The mission of the International Atomic Energy Agency (IAEA) in connection with Iran’s nuclear activities is strictly limited to technical issues and highly confidential, however the political exploitation of the issue is carried on by certain Western powers in stark contradiction with the principles of independence, impartiality, and professionalism that the the Agency is supposed to uphold. It also distorts the reputation of this international institution, which is only tasked with of conducting inspections. Tehran’s official view on the nature of cooperation with the IAEA which was announced by the Iranian Foreign Ministry this month and it is entirely consistent with the Agency’s statute.
This view was expressed in connection with the Agency’s latest report, which deliberately increased speculation on such issues as the state of cooperation between Tehran and the IAEA and the allegedly numerous obstacles in its path. For example, Rafael Mariano Grossi, Director-General of the International Atomic Energy Agency, IAEA, who is said to be fully controlled by Washington, announced without any evidence that the IAEA activities in Iran have allegedly been significantly weakened recently compared to any other period since the signing of the Joint Comprehensive Plan of Action (JCPOA) six years ago. He added that he was increasingly “concerned” about some alleged undeclared Iranian nuclear facilities and that Tehran needed to address these issues immediately.
Last month, the IAEA mentioned next-generation centrifuges and stockpiles of uranium metal, and Rafael Grossi said Iran had launched a new cascade of advanced centrifuges to enrich uranium to 60% and did so in reference to the entirely “independent” Reuters agency. Not the IAEA, which has hundreds of inspectors at its disposal, but Reuters, apparently on behalf of the CIA, also stated that Iran, in addition to 164 cascades of IR-6 centrifuges, had also launched a new cascade of 153 IR-4 centrifuges at Natanz. In addition to issues related to the cascade, there is another issue in the report, namely, the increasing uranium metal enrichment and stockpiles. And, according to the IAEA, Iran has produced 200 grams of uranium metal enriched by 20%.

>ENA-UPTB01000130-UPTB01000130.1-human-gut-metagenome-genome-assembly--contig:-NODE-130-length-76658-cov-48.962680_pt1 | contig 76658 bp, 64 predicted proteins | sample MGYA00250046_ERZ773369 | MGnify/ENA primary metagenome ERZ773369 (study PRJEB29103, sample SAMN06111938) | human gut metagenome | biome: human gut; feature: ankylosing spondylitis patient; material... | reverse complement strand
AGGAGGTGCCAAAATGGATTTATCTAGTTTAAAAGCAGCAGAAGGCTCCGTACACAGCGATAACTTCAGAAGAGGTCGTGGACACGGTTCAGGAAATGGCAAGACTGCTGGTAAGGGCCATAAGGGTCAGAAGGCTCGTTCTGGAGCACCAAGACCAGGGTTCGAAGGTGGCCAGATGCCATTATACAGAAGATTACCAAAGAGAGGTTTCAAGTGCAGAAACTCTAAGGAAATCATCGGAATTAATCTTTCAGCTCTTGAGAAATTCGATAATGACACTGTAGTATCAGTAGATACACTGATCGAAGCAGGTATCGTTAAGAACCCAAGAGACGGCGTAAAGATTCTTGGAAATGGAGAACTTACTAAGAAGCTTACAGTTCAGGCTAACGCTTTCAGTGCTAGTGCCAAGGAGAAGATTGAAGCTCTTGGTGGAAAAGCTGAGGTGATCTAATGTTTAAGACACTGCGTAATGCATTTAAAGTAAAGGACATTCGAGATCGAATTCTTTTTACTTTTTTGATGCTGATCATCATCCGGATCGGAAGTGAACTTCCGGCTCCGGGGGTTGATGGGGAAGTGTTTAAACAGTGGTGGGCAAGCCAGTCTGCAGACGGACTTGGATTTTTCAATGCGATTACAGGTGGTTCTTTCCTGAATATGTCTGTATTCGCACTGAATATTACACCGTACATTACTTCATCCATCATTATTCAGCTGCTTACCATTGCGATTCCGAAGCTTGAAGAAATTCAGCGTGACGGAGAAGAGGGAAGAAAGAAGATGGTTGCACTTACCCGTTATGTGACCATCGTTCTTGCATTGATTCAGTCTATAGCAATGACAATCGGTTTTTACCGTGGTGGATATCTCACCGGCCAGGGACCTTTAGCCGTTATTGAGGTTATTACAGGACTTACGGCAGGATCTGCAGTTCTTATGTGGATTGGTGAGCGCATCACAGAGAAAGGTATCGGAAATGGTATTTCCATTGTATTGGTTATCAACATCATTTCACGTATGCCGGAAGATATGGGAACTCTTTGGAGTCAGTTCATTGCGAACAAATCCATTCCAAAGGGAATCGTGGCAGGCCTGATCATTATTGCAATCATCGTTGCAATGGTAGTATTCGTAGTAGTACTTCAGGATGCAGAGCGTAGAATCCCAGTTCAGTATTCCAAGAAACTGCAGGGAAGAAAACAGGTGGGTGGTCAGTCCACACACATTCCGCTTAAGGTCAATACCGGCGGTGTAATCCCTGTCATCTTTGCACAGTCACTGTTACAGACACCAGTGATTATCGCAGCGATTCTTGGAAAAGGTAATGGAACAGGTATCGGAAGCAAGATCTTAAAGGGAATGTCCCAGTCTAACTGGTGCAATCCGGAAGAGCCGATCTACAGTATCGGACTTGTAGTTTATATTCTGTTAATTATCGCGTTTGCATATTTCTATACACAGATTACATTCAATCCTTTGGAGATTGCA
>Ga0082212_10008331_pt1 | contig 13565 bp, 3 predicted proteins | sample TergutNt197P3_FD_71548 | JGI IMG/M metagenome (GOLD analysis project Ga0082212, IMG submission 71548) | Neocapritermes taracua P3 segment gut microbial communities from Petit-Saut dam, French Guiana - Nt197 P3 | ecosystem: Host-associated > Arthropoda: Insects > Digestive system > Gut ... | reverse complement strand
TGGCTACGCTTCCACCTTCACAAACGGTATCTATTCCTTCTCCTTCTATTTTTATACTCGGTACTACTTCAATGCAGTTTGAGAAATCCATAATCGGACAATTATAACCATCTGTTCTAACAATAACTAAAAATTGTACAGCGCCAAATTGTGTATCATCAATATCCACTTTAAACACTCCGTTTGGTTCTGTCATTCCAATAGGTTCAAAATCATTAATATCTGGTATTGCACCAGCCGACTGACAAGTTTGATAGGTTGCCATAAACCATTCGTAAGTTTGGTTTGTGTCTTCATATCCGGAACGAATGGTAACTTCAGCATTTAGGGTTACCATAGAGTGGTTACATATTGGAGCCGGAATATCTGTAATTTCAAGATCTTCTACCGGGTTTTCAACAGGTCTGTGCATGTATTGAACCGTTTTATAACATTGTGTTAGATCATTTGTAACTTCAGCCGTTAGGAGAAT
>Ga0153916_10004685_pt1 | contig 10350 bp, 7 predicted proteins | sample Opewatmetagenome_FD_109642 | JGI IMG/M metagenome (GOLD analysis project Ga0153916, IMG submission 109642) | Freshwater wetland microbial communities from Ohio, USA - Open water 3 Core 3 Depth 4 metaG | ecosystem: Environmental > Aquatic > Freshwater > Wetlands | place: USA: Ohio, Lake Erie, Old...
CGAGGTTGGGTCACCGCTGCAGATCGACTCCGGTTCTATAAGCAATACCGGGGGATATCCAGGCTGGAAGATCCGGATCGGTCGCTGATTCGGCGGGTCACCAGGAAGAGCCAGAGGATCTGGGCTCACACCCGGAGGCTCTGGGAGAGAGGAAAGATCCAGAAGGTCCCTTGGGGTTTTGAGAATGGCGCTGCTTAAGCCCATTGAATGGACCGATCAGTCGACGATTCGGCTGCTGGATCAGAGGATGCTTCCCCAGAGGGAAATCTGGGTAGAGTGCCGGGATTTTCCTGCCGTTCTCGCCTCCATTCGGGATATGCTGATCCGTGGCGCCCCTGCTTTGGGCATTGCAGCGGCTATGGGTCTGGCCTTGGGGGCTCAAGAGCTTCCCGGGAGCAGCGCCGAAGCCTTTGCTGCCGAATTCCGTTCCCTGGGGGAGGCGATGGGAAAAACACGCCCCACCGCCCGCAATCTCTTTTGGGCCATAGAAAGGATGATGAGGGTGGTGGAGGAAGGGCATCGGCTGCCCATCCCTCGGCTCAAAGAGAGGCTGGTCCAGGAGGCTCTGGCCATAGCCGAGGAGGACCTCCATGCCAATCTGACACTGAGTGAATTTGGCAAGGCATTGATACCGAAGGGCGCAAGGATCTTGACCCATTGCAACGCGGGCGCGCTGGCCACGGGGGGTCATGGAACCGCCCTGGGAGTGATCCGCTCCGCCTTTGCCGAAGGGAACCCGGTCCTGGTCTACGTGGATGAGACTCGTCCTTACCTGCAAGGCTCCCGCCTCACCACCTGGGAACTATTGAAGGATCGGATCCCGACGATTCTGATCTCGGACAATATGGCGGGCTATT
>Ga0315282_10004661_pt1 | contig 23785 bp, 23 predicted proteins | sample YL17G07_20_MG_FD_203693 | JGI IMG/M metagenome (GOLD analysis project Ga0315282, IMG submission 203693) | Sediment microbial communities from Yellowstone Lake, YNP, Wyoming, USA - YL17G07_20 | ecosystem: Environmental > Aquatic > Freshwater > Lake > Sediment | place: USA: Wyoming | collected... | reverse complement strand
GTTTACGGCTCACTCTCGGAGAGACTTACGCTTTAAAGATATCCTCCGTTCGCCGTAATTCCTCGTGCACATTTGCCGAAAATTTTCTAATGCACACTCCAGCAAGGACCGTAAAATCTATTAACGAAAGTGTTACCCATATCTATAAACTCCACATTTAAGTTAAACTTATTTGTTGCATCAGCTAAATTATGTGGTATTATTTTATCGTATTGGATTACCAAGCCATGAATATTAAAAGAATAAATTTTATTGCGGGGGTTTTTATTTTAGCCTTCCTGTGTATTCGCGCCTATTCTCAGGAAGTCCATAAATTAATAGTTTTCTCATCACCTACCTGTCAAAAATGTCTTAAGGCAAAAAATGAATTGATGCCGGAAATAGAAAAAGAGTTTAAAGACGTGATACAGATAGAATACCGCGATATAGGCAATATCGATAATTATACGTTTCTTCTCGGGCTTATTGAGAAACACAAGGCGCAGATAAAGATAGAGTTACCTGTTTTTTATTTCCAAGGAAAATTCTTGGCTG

Immediately after the publication of the new IAEA report, the Iranian Foreign Ministry and Iranian Ambassador to the IAEA Kazem Gharibabadi reacted to it by stating: “All of Iran’s nuclear activities, including enrichment at various levels and the production of uranium metal, are conducted within the framework of Iran’s nuclear rights under the Non-Proliferation Treaty and are in full compliance with safeguards obligations.” Iran had been working closely with the IAEA since 2013 when the nuclear talks began until the one-year anniversary of the US withdrawal from the Joint Comprehensive Plan of Action (JCPOA).
This year, unannounced inspections were conducted on average three times a month. According to the report, the Agency has also increased the number of active inspectors in Iran to 285, an increase of 6%. The report states these inspections are characterized by random selection, unpredictability and rapid access that strengthen their deterrent effect in countries where inspections are conducted. Grossi earlier said in an interview with German magazine Der Spiegel that his organization performed more than 400 inspections in Iran in 2018. Incidentally, the world remembers how similarly rude and unpredictable inspections were carried out in Iraq to find biological weapons there. It was then officially announced that Saddam Hussein allegedly possessed such deadly weapons. The United States undertook the “honorable mission” of ridding the world of bacteriological weapons by invading Iraq and throwing that once prosperous state back to the Middle Ages. Apparently, this is precisely the scenario the West is now trying to play out with Iran. However these are somewhat different times and will Washington have the power, means and finances to attack this huge Asian country?